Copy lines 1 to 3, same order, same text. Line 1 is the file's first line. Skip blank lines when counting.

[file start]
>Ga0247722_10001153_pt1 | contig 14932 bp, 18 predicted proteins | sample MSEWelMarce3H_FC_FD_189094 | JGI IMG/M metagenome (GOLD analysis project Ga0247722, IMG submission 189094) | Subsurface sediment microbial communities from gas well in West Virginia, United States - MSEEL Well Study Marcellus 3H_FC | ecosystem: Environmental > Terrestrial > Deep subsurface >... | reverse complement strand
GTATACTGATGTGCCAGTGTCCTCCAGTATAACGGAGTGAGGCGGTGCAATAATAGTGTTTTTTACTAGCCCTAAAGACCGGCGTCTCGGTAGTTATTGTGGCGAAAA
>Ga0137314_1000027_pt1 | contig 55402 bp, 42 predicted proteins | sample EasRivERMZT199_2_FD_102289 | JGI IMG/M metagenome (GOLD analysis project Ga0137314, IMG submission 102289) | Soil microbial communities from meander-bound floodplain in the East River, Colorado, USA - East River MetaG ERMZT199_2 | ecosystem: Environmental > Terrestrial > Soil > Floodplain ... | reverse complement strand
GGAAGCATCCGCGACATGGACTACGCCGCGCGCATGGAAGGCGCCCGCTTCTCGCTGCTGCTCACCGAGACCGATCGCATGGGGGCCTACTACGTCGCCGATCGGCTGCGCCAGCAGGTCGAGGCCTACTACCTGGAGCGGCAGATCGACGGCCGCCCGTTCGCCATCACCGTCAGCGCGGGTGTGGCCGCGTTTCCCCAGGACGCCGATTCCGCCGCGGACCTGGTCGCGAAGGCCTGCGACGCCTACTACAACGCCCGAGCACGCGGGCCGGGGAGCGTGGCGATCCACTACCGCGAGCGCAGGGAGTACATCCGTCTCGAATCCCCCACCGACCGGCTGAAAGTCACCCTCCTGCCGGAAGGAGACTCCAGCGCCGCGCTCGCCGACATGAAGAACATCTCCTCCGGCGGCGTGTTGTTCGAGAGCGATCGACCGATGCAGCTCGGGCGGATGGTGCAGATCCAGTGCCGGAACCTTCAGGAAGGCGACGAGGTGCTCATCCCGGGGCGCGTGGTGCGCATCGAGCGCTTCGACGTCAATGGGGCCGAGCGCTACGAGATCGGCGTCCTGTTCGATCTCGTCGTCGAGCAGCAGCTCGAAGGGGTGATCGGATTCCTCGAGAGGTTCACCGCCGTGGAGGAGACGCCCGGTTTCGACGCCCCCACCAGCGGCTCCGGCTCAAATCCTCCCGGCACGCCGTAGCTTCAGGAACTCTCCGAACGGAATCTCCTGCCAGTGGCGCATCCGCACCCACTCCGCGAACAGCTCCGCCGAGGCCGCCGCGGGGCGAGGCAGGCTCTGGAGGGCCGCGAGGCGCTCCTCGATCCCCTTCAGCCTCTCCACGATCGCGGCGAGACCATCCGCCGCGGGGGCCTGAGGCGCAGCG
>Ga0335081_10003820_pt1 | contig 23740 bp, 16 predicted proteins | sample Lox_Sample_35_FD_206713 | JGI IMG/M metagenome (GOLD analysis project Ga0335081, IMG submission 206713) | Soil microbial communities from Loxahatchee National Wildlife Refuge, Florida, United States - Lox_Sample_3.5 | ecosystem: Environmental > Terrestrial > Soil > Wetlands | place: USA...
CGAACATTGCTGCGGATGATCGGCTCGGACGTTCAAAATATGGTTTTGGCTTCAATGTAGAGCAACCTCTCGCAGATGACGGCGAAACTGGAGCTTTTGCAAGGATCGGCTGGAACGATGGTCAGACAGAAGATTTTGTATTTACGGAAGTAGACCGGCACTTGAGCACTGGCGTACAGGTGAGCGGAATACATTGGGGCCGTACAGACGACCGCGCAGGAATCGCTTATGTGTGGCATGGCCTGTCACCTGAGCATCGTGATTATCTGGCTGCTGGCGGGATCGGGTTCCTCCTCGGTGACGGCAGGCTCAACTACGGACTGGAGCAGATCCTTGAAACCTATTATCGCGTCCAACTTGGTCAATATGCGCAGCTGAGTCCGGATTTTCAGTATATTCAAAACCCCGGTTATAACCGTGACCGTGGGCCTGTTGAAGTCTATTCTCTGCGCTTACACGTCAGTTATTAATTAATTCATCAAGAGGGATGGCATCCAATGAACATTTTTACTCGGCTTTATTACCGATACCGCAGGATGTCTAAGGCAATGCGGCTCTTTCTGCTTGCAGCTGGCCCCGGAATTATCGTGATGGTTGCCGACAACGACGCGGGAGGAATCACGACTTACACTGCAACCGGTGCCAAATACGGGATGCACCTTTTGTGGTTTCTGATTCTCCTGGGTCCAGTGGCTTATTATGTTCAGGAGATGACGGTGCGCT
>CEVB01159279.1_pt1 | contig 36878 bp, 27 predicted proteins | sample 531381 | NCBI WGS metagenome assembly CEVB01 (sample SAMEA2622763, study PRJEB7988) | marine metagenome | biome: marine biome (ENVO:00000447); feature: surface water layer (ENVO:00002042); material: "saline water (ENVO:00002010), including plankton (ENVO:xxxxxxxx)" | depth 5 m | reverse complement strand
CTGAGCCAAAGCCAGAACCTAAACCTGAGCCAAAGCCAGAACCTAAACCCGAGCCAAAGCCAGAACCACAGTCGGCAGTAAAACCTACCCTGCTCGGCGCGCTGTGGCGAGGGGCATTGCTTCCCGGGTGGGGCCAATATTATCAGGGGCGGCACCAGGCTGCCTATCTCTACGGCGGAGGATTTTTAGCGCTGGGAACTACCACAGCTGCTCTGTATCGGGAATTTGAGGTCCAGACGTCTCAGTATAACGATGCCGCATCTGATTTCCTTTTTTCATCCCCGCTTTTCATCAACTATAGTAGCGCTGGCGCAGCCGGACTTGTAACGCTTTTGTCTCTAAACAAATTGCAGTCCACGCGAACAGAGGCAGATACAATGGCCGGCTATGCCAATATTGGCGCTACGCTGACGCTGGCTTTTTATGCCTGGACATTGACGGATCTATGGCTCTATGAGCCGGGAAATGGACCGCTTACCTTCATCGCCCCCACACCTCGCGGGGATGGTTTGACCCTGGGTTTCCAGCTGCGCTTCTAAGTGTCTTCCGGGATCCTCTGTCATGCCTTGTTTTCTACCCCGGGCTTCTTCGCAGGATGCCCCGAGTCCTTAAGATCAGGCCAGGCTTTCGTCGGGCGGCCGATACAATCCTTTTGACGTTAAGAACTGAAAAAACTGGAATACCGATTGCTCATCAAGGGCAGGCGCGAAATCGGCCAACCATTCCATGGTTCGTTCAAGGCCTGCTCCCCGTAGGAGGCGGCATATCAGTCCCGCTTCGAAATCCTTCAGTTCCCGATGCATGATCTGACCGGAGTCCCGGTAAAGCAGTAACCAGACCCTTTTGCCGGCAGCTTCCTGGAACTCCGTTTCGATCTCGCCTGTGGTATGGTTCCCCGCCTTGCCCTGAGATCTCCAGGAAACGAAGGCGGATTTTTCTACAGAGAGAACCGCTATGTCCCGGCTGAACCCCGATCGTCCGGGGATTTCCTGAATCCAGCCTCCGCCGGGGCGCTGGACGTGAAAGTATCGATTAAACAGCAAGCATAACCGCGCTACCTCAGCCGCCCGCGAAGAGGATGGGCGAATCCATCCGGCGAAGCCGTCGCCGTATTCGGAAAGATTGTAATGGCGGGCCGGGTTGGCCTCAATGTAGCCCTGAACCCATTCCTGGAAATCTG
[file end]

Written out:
>Ga0247722_10001153_pt1 | contig 14932 bp, 18 predicted proteins | sample MSEWelMarce3H_FC_FD_189094 | JGI IMG/M metagenome (GOLD analysis project Ga0247722, IMG submission 189094) | Subsurface sediment microbial communities from gas well in West Virginia, United States - MSEEL Well Study Marcellus 3H_FC | ecosystem: Environmental > Terrestrial > Deep subsurface >... | reverse complement strand
GTATACTGATGTGCCAGTGTCCTCCAGTATAACGGAGTGAGGCGGTGCAATAATAGTGTTTTTTACTAGCCCTAAAGACCGGCGTCTCGGTAGTTATTGTGGCGAAAA
>Ga0137314_1000027_pt1 | contig 55402 bp, 42 predicted proteins | sample EasRivERMZT199_2_FD_102289 | JGI IMG/M metagenome (GOLD analysis project Ga0137314, IMG submission 102289) | Soil microbial communities from meander-bound floodplain in the East River, Colorado, USA - East River MetaG ERMZT199_2 | ecosystem: Environmental > Terrestrial > Soil > Floodplain ... | reverse complement strand